Member of the Week: Michael Rodriguez

Michael RodriguezMichael Rodriguez is E-Learning Librarian at Hodges University in Fort Myers, Florida. Michael has been an ACRL member since 2015 and is your ACRL member of the week for November 9, 2015.

1. Describe yourself in three words: Open, energetic, analytical.

2. What are you reading (or listening to on your mobile device)? I am finishing Dogs of War by Frederick Forsyth and starting Between the World and Me by Ta-Nehisi Coates. My current Library Journal review assignment is Willie Drye’s For Sale—American Paradise, a popular history of Florida in the Roaring Twenties. Waiting on my bookshelf at home are Tinker Tailor Soldier Spy by John Le Carré, Talk Like TED by Carmine Gallo, and Program or Be Programmed by Douglas Rushkoff. I love digesting so-called difficult fiction while on my daily commutes, so I am listening to Neuromancer, the seminal cyberpunk novel by William Gibson, narrated by Robertson Dean.

3. Describe ACRL in three words: Community, sharing, growth.

4. What do you value about ACRL? ACRL affords amazing opportunities for developing professional skills and knowledge—but above all for building meaningful connections with peers. I am particularly thankful to ACRL for awarding me a 2015 Early-Career Librarian Scholarship to attend the ACRL 2015 Conference in Portland, Oregon, which truly has been the highlight of my career so far. I befriended fellow attendees and even went on a glorious interstate road trip with one of them. ACRL also affords online spaces for collaboration, sharing, and idea generation. I look forward to finding College & Research Libraries News in my mailbox each month. I especially appreciate the warm welcome that ACRL extends to new librarians like me.

5. What do you, as an academic librarian, contribute to your campus? As E-Learning Librarian at Hodges University, I manage the library’s digital services and electronic resources, teach and tutor students, and work with faculty to develop better courses and research skills. I advise faculty on copyright, manage the library’s presence in Blackboard, and design learning objects, including an animated orientation video that all new students are required to view. I serve on campus committees for student success, diversity and inclusion, and other areas. I have discovered a knack for negotiating better deals on electronic resources—in one year I’ve saved tens of thousands of dollars while growing the resources to which we have access. I like to joke that my position is budget-neutral because of all these savings! I am a jack-of-all-trades, and right now I enjoy it.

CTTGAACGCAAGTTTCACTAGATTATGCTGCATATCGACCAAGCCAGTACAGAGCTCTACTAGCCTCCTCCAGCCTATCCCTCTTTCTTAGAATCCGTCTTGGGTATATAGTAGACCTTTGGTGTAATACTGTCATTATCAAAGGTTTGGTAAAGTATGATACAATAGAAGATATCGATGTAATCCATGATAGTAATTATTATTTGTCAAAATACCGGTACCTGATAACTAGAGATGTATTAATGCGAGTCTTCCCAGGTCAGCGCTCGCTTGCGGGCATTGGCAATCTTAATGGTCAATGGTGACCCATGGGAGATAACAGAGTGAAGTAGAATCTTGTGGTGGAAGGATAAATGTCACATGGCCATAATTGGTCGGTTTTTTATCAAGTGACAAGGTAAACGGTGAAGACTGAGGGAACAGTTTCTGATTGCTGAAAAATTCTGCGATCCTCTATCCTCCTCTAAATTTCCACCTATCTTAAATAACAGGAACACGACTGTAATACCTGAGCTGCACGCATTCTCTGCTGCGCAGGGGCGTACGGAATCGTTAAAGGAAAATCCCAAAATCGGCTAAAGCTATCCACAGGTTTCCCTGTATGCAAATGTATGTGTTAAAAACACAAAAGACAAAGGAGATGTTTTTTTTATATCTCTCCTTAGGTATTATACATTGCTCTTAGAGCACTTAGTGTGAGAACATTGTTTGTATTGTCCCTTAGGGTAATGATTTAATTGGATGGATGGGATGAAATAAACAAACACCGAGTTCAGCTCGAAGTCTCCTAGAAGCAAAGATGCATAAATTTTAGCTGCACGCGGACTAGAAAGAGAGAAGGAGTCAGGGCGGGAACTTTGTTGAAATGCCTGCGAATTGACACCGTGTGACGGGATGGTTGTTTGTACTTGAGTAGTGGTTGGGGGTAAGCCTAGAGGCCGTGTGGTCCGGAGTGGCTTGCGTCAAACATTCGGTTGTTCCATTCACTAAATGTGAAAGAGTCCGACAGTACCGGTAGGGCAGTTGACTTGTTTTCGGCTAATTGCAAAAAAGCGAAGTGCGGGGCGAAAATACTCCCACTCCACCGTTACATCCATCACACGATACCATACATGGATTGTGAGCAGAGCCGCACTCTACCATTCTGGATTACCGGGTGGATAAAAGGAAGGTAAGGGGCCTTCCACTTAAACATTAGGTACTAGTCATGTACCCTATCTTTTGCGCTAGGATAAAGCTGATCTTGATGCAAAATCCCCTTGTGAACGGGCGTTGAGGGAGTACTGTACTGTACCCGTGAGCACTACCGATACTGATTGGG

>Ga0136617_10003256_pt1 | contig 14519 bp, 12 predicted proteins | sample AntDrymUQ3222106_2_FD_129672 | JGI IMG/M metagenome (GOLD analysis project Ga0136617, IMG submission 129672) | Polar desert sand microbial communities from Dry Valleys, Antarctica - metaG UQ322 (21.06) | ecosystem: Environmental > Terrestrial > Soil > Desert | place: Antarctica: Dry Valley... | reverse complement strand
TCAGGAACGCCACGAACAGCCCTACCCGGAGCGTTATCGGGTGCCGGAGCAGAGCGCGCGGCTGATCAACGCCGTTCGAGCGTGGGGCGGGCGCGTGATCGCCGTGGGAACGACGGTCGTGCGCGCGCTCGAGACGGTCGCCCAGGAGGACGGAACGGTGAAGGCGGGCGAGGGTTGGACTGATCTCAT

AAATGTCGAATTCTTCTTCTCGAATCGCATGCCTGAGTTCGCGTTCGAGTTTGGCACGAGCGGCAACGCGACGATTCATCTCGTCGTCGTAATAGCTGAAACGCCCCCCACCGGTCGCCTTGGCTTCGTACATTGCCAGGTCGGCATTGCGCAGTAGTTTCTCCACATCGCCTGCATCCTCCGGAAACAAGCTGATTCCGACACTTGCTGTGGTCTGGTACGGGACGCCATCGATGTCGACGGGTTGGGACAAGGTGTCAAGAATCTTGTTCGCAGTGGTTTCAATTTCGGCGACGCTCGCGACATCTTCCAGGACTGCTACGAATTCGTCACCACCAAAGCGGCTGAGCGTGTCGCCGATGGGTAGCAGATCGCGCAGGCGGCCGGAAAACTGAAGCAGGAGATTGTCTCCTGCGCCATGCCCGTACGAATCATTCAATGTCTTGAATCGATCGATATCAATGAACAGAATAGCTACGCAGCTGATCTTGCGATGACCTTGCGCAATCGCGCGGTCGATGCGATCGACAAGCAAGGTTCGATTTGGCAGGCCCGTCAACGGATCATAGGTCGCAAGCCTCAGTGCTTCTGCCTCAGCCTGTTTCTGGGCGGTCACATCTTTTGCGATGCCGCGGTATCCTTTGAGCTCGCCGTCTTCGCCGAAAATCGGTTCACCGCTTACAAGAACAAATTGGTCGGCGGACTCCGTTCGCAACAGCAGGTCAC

6. In your own words: As an academic librarian, I try to push beyond the old paradigm of helping users find and evaluate information. We are user-centered hopefully in terms of customer service, web design, and instructional design, aligning those practices with what users need and how they function. We help people by design, both in terms of intentionality and in terms of designing good environments and experiences for our users. We also open access, in the sense of delivering ready access to print and electronic resources as well as in the sense of driving more open and sustainable publishing models. Most importantly, we connect information with people, helping folks attain their goals through critical engagement with information. These activities are universal to librarians—you don’t have to be an ivory-tower academic, or even a MLIS holder, to deliver each of these outcomes.

The library is one of the few academic departments that collaborates or intersects with all stakeholders on campus. As a librarian, I have taught class sessions and technology boot camps, helped faculty to design courses and select materials, been interviewed on television to promote university events, been asked to advise the institution on proper capitalization (!), served as a writing tutor and test proctor, assisted student clubs, and cultivated close relationships to staff in other departments who keep me tuned into our internal environment. Actions as simple as dropping by faculty offices to chat or pausing to greet the receptionists create opportunities to do our jobs better. Between opening access, helping people, and engaging communities, academic librarianship is a joy.

Editor’s Note: Are you an ACRL member? Would you like to be featured as ACRL Member of the Week? Nominate a colleague? Contact Mary Jane Petrowski at for more information.